4C Insights

Building resilient elections with Princeton University

Princeton University and an Illustration depicting casting a ballot in an election.
2021-01-22

4C Strategies has supported Princeton University’s Innovations for Successful Societies research centre, specialising in government reform and institution-building, in producing a new study on how democracies can defend elections against disinformation.

One part of the study focuses on how Sweden defended its 2018 election against the threat of foreign influence, and covers best practices and lessons learned. The study will be taught in graduate-level university courses, as well as shared with a network of election management authorities and other public servants worldwide.

Princeton University reached out to 4C Strategies to draw on its experience working with elections on a local, national and international level. Edwin Sönnergren, Consultant and expert in election resilience at 4C Strategies, shares some insight on the topic.

Hi Edwin, why is it important to have a resilient election process?

A healthy electoral system, with minimal disruptions, is a basic function of democracy. Interruptions and mistakes can end up reducing confidence in the democratic system itself.

What can go wrong during an election?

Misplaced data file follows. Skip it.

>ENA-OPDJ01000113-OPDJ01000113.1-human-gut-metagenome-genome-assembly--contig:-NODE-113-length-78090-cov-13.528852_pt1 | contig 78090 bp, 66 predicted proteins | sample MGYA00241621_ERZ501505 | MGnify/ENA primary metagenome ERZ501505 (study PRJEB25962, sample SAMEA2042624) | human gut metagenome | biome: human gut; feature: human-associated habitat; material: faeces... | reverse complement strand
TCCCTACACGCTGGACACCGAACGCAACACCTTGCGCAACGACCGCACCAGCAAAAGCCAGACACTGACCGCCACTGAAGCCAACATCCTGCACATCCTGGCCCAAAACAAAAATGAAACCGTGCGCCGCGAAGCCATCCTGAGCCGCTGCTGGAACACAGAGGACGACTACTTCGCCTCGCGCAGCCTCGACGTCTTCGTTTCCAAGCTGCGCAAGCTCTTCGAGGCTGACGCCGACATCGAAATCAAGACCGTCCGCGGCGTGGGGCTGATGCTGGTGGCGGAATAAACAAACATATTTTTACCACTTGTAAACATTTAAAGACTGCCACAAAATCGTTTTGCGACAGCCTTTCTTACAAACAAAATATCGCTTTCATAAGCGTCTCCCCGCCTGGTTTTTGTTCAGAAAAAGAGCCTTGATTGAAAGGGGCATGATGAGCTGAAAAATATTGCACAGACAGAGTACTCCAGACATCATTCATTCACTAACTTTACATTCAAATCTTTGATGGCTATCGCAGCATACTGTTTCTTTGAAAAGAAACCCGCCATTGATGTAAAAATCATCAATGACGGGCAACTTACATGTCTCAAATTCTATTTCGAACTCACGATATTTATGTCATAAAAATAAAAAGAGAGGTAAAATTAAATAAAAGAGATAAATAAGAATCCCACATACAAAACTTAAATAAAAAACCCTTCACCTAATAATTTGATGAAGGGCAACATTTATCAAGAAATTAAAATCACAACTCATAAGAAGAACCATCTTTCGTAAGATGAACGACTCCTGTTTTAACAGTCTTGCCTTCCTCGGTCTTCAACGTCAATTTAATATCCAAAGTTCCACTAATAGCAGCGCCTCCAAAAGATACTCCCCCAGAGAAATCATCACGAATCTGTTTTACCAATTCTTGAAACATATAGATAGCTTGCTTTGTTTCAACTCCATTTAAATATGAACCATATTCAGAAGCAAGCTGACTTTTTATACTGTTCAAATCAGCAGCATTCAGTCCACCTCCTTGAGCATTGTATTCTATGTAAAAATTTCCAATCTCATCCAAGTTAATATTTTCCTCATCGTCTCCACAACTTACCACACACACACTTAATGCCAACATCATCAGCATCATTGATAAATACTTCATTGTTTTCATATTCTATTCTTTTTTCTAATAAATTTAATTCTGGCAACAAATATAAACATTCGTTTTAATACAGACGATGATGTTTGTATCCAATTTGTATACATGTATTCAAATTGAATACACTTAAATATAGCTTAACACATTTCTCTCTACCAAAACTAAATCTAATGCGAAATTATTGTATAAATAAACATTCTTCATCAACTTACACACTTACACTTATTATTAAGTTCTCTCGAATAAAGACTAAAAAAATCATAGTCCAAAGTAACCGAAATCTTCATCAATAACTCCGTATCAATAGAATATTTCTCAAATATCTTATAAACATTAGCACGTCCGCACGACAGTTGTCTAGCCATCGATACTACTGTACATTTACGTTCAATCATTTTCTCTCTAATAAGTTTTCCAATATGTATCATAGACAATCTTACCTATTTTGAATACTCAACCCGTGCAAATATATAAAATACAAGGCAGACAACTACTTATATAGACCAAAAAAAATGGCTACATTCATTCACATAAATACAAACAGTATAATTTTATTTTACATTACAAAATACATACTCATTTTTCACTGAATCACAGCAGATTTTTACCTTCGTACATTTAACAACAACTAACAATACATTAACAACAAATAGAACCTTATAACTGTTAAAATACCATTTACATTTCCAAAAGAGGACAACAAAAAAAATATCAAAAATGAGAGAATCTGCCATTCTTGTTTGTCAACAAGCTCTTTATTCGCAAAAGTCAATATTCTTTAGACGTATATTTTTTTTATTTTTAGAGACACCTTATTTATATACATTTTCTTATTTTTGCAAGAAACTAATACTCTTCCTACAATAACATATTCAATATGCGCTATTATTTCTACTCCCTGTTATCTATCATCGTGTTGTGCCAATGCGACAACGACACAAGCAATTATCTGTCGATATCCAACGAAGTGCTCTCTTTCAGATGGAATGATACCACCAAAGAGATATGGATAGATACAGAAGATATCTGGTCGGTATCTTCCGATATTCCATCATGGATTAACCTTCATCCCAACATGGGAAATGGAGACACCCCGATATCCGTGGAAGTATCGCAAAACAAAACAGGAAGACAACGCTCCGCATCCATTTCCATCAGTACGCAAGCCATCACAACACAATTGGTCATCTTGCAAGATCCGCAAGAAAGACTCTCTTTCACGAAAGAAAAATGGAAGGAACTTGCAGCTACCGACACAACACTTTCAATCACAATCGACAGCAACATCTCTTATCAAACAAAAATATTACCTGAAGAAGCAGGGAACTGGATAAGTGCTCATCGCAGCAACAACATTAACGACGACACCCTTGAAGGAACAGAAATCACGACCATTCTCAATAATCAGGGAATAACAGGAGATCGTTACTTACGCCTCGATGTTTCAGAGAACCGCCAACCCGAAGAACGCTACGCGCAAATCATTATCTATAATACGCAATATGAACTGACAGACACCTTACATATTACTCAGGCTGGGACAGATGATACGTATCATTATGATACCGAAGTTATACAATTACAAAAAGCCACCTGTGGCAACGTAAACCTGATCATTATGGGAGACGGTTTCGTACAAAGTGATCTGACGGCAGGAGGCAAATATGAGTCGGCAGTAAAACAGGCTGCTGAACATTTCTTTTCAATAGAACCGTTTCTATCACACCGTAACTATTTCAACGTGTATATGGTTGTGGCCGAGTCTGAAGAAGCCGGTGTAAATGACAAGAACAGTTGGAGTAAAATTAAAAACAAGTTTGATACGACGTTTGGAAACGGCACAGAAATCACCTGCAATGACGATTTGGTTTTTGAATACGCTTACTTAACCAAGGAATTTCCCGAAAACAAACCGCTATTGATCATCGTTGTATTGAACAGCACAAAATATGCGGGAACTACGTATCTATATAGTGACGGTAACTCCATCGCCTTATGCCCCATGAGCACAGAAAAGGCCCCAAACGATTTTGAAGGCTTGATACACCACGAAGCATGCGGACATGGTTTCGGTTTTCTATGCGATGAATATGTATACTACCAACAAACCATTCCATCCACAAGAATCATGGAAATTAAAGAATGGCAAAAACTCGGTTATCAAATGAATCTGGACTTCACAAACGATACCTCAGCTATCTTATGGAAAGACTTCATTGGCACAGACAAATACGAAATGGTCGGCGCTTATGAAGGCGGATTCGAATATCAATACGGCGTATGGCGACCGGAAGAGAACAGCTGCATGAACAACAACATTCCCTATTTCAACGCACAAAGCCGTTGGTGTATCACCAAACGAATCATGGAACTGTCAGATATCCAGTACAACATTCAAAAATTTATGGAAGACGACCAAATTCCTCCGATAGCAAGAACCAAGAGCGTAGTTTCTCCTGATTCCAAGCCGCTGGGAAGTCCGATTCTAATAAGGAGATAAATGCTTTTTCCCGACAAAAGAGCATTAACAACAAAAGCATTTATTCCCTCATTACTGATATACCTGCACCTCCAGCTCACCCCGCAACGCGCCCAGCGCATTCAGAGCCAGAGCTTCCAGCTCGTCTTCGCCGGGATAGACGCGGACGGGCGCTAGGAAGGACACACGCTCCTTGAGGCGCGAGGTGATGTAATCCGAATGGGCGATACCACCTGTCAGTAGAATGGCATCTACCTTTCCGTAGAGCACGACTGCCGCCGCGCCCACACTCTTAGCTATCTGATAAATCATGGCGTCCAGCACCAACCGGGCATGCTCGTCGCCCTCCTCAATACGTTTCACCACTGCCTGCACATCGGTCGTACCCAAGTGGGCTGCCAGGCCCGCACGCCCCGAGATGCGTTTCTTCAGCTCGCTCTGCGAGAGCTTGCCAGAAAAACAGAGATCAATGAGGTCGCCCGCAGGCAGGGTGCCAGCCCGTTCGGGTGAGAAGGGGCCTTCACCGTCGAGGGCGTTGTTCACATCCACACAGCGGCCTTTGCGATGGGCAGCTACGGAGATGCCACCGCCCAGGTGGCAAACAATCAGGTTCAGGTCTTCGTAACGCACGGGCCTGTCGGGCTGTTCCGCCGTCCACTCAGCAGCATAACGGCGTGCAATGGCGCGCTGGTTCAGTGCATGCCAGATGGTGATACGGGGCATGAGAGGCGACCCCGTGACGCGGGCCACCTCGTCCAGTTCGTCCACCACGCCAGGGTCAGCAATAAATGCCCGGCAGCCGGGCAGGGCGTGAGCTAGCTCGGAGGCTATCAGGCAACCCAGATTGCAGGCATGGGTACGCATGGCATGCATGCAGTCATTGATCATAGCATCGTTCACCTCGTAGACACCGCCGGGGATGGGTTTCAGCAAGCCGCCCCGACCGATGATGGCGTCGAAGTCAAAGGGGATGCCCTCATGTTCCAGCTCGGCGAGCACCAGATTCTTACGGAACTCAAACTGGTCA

For a number of reasons, different parts of an election could be threatened, such as voters’ willingness and ability to vote, the election process itself, or the integrity of the results.

Elections might be targeted directly, with attacks on polling stations, bomb threats, hacking, or disinformation campaigns. Human errors may also occur, along with unforeseen disasters such as fires or IT disruption. Interruptions may then be exploited by groups who wish to disrupt election activity.

How can you mitigate these issues?

Potential threats can be mitigated with resilient election processes that minimise risk and promote confidence. Confidence in the electoral system, and knowledge of how it works, can then serve to vaccinate against information influence.

While it is not possible to identify every risk to an election, having robust critical processes in place can help to prevent issues. Fundamentally, it is also important to have the capability to handle crises whey they occur, with a strong crisis management capability.

 

“By ensuring the integrity and smooth functioning of the election, you reduce the risk of a successful influence campaign because disinformation is usually born from a seed of truth,”
Edwin Sönnergren, 4C Strategies Consultant; Sweden Defends its Elections Against Disinformation, 2016 – 2018

Building a Resilient Election

  • Risk Management – Identifying and mitigating risks to the election process

  • Business Continuity Management – Ensuring continuity for critical processes

  • Crisis Management – Building crisis management capability

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